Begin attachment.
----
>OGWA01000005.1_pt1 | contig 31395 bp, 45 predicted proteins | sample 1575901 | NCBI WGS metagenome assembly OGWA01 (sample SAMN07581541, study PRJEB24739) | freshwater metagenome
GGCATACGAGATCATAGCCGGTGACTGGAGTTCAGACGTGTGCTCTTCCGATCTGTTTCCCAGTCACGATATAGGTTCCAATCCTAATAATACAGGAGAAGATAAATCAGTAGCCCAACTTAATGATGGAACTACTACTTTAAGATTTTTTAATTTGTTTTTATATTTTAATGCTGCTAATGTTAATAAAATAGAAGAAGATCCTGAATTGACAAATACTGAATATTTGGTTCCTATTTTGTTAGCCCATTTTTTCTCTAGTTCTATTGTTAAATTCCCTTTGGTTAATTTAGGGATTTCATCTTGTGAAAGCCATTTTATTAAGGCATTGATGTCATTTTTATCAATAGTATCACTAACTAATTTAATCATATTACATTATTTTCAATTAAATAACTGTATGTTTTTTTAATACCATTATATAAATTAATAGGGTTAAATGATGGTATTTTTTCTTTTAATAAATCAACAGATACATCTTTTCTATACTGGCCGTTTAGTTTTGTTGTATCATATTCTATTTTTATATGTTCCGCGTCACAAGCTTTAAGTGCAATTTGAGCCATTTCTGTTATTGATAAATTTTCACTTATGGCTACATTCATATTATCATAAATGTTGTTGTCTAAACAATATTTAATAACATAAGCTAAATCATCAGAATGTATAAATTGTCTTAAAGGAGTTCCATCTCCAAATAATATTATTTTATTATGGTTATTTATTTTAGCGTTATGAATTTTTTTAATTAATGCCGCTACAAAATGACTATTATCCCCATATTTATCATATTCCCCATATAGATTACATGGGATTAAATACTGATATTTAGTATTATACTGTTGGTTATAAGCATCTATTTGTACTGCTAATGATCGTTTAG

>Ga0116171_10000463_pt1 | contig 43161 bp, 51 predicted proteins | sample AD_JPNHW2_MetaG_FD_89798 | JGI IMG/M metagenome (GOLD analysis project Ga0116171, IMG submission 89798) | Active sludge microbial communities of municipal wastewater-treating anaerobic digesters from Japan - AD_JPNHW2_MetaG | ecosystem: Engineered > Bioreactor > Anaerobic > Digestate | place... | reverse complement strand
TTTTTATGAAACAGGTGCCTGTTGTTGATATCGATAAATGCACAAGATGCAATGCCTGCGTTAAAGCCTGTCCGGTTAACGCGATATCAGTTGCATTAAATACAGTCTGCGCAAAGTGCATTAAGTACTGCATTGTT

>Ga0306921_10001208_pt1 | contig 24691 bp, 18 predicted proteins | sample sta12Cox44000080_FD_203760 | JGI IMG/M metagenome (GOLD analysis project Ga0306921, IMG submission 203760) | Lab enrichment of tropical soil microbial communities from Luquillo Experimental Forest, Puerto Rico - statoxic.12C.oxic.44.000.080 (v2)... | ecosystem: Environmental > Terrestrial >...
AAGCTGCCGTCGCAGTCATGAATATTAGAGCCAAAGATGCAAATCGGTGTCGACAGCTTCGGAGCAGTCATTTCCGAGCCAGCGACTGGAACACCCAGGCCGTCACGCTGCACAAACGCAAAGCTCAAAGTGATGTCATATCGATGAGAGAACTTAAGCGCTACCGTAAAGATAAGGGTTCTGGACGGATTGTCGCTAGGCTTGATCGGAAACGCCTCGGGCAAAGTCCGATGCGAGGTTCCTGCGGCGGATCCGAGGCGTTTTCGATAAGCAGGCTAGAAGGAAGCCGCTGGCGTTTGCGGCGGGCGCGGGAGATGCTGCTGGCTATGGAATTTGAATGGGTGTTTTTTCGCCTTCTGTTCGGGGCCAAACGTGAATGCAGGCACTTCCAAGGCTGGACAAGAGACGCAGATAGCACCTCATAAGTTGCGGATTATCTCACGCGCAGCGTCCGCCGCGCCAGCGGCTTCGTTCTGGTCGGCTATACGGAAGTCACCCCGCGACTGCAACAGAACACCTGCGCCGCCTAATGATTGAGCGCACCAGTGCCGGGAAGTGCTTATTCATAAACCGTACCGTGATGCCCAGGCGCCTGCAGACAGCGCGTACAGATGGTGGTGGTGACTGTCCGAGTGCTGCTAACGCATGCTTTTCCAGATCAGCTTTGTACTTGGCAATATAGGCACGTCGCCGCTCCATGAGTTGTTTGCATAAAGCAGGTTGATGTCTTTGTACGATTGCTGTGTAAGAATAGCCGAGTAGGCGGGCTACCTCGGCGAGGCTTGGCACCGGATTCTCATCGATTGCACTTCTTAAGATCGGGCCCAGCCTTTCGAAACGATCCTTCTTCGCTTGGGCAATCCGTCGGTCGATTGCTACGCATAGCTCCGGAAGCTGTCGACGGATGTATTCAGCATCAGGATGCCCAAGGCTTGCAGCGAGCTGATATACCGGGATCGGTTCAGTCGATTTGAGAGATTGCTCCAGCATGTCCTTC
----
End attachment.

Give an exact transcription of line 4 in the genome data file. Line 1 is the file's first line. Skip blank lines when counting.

TTTTTATGAAACAGGTGCCTGTTGTTGATATCGATAAATGCACAAGATGCAATGCCTGCGTTAAAGCCTGTCCGGTTAACGCGATATCAGTTGCATTAAATACAGTCTGCGCAAAGTGCATTAAGTACTGCATTGTT